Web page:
4K will get its shot. 8K is still largely an engineering experiment, while the infrastructure for 4K movie production and projection is already with us. Today, we're seeing 4K's first steps to the consumer market. 8K will just be making it out of the lab when 4K has become a mass market product.

    Steven J. Vaughan-Nichols

    I am for The future

    The shelf life

    I think it is certainly possible that before it is widely adopted in broadcast, the 8K technology will arrive to replace it.

    Jason Perlow

    I am for It's all a pipe dream

  • Great Debate Moderator

    Last question

    Finally: what's the ultimate end game for TVs? Where are we headed?

    Posted by Andrew Nusca

    Two paths

    I see two paths ahead. On the one side, the family living room TV, and for those that can afford it, the home theater, are going to stay. At the same time, the tablet is becoming the personal video device of choice.

    I don't see either one winning out because they're really about two different activities: Sharing a video and watching a video by yourself.

    The end result? We're going to be watching more TV than ever. Pass the chips.

    Steven J. Vaughan-Nichols

    I am for The future

    Bed potatoism

    I certainly do not see the family living room TV going away anytime soon, but we are going to be seeing a lot more usage of personal viewing devices. The tablet will be used to stream more and more video data, and we may see them being used more with home TV "servers" that act as centralized DVRs and tuners for these portable playback devices for cached content. The back end of the equation will require beefier CDNs and faster edge of the network connections in order to service it.

    In summary: a vast increase in couch or bed potatoism.

    Jason Perlow

    I am for It's all a pipe dream

  • Great Debate Moderator

    Thanks to all

    Nice debate. I hope you get the picture. Tomorrow, our debaters will post their closing arguments and Thursday, I've give my verdict. Let's hear your opinion in the talkback section. Thanks so much for joining in.

    Posted by Andrew Nusca

Closing Statements

4K is unstoppable. It really is

Steven J. Vaughan-Nichols

My dad was a TV repairman. I grew up with TVs. I can remember people not seeing the point of VCRs, DVDs, DVRs, and HDTV. Every time it was the same arguments: Too expensive, people wouldn't really want the new features or they couldn't appreciate the higher quality, etc. And, every time, they were wrong.

The shift to a new TV technology doesn't happen fast. Sometimes TV evolution takes side-tracks such as HD-DVD and Super-VHS. Eventually, though, the new technology catches fire. First, with video fanatics and then with everyone else. It's going to be the same way with 4K.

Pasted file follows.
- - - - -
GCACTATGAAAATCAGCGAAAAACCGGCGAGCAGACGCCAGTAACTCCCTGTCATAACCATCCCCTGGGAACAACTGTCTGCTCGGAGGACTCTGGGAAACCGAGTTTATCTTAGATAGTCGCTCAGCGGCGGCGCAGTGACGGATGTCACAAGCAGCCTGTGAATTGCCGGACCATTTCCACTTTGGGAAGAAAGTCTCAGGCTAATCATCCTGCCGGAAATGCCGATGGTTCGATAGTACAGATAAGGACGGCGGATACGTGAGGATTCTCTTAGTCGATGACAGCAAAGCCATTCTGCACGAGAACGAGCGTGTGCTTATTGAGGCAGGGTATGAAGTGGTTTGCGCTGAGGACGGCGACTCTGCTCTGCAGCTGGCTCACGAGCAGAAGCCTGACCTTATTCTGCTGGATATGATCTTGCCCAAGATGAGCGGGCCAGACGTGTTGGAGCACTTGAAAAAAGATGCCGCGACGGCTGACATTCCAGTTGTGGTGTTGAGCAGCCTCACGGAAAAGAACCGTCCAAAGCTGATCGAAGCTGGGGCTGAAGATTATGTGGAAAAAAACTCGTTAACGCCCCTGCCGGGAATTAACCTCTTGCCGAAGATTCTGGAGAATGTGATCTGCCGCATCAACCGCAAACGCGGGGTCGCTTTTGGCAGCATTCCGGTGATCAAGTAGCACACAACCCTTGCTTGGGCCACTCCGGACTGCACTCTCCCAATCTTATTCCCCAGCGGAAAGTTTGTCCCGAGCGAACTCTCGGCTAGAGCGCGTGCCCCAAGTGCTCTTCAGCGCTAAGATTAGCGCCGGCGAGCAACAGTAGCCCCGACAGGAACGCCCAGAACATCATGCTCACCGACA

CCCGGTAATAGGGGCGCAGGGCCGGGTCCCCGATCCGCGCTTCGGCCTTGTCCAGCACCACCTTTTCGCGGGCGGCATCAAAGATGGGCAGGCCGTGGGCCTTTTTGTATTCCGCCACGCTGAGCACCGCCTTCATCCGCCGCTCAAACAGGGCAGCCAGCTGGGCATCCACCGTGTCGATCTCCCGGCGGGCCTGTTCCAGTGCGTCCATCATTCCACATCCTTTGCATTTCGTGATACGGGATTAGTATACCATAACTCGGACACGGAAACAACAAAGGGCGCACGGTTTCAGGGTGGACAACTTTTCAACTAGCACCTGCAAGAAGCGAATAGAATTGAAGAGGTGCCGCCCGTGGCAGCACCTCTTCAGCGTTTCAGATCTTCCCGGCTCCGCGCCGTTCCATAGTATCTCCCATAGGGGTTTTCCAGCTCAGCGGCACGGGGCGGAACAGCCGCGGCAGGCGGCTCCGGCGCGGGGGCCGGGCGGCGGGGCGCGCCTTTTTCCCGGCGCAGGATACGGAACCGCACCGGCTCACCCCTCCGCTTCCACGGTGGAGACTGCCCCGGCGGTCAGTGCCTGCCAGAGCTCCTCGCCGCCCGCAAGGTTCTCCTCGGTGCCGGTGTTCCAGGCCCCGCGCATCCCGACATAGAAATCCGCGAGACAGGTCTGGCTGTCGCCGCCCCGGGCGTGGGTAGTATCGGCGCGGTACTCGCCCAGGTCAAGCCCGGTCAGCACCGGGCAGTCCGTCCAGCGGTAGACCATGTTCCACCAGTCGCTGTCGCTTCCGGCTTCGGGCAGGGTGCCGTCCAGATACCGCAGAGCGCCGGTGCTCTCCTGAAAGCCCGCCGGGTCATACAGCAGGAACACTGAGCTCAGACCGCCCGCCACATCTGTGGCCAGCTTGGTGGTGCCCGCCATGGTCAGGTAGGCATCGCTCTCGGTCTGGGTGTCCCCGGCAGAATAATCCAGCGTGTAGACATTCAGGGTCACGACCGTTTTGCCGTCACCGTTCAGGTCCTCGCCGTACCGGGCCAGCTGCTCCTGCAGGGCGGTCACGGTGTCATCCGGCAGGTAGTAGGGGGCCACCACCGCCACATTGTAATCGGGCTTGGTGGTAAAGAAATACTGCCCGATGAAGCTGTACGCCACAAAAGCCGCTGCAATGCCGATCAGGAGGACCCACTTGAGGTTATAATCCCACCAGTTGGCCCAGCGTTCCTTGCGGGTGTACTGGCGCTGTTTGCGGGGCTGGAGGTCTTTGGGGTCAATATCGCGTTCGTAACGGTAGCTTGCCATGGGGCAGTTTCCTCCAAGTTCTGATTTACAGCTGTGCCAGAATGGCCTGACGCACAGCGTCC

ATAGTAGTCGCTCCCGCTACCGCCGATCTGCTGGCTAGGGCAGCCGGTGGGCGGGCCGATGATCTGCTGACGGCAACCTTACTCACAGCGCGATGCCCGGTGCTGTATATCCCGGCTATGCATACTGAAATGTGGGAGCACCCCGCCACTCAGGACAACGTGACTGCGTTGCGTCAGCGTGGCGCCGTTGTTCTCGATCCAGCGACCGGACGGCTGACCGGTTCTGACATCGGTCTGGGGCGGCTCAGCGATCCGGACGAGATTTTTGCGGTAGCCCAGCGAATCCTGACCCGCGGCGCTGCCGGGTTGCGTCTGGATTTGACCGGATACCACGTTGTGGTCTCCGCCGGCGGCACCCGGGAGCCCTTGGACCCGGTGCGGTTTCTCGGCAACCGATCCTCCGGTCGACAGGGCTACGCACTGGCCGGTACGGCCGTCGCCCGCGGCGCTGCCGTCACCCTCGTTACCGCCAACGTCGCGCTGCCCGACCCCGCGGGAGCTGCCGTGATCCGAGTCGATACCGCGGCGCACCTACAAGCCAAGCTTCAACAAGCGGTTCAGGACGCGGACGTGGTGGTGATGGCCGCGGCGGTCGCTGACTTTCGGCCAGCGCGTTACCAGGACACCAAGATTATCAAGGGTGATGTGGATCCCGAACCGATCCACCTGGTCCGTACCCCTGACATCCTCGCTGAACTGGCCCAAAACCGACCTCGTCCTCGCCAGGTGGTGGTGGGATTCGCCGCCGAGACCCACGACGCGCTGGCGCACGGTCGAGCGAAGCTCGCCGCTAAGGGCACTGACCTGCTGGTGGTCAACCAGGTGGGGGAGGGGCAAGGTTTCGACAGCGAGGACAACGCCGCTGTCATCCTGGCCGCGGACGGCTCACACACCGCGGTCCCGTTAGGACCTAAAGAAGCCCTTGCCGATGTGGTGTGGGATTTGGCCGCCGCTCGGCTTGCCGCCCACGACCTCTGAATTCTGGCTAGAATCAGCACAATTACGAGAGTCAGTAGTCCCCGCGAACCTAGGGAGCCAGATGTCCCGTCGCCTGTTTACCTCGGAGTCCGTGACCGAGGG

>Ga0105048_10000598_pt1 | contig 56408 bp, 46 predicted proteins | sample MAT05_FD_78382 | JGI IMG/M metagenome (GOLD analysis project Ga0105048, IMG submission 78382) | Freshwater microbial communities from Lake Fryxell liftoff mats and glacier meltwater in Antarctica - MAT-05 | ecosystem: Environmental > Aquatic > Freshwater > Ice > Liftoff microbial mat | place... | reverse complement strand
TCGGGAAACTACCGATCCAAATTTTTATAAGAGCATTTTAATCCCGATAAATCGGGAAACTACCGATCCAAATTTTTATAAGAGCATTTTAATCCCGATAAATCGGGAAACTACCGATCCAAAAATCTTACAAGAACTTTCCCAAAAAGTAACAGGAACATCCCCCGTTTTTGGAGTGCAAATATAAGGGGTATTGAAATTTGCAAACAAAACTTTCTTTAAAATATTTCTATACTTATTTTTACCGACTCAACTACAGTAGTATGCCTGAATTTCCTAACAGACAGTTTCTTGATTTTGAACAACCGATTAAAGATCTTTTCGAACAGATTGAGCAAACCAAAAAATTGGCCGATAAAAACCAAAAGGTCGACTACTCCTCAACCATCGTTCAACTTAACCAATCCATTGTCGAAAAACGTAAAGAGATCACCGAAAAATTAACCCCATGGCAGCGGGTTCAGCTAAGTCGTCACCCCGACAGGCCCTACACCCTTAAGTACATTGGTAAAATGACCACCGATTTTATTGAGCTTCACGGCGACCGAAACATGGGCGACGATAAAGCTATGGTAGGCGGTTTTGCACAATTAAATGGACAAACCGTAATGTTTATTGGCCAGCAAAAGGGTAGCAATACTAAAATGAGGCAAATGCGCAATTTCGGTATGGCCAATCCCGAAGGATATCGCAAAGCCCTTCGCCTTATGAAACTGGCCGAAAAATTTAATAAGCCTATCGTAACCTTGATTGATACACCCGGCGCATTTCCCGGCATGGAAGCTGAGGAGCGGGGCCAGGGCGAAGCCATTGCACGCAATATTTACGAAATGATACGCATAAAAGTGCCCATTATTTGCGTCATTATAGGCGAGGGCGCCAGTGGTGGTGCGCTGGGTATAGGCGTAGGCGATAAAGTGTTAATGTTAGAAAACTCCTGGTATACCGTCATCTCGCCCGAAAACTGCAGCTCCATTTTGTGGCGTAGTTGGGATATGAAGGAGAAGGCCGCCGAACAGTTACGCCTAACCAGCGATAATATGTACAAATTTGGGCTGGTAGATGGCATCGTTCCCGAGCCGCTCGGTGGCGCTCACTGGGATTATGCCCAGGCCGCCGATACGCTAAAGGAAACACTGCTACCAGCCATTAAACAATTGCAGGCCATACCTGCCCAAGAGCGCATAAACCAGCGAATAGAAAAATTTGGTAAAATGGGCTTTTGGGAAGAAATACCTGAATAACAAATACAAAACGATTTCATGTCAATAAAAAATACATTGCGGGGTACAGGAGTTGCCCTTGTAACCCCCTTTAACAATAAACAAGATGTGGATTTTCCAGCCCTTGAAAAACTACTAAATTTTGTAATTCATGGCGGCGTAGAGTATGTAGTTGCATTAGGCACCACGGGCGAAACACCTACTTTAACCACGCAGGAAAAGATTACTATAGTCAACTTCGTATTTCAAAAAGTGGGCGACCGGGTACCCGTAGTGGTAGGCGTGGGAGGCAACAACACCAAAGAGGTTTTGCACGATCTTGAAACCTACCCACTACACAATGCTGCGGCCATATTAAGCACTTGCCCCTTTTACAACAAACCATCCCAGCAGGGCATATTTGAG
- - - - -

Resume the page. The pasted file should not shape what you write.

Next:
It's not going to happen tomorrow. But, late this year, high-end TV fans will be switching to 4K, and by late 2014 it will be moving into the mass-market. And, by 2016, Jason and I may be having a similar debate about whether the world is ready for 8K. The answer, by the way, will be yes.

4K will arrive but the content won't

Jason Perlow

My opponent sees a future for ultra-high definition technology in the near-future time frame for wealthy videophiles and that advanced compression technology from SONY and the HEVC will make it viable for content broadcasting and video streaming, and possibly even a distributed 4K media format.

I agree with him that videophiles will jump to 4K like flies on poop and will happily throw tens of thousands of dollars away on these displays.

The problem is that for the rest of us, even when the prices of these units come down to commodity levels (and they will sooner rather than later) our broadband infrastructure, the TV production studios as well as our frequency spectrum that is allocated for digital TV broadcasting are nowhere near being ready to accommodate 4K UHD let alone the 8K UHD that will almost certainly replace it in less than a 10-year timeframe, and will have even more serious bandwidth and data moving demands.

Indeed HEVC and SONY's new recording formats will make the data streams smaller, but even at a (highly optimistic) 100 megabits per second for acceptable video quality, that's a good ten to twenty times larger than what most American homes can reliably transport from content distribution networks today.

The FCC has put out a request for all 50 US states to be ready to deploy Gigabit broadband in at least one selected community by 2016. That's nice, but when was the last time the FCC was able to achieve anything that ambitious in such a short timeframe? The FCC makes the United Nations look like an effective legislating organization by comparison.

The previous DTV transition was stalled and took over 10 years to execute, and in some markets it's not even completed yet. Getting gigabit to residences is not like freeing up spectrum, it will require dealing with municipal governments and convincing communities to jackhammer streets and bring fiber and high speed copper in to the home, or alternatively gigabit wireless which will have its own unique challenges.

So yes, we'll see affordable 4K TVs and monitors and tablets within five years. Being able to distribute content to them? That's a whole 'nuther ballgame.

It's a pipe dream

Andrew Nusca

Predicting the future isn't easy, but both participants in this week's debate about 4K TV technology made great points. Jason Perlow's more nuanced take on the subject -- acknowledging that it will soon be a reality, yes, but not for most, and not in the best way -- was more convincing. Because nothing says "pipe dream" like the hollow feeling of a brand new 4K television set playing a 480i broadcast signal.

Topics: Great Debate

About

Andrew Nusca is a former writer-editor for ZDNet and contributor to CNET. He is also the former editor of SmartPlanet, ZDNet's sister site about innovation. He writes about business, technology and design now but used to cover finance, fashion and culture. He was an intern at Money, Men's Vogue, Popular Mechanics and the New York Daily Ne... Full Bio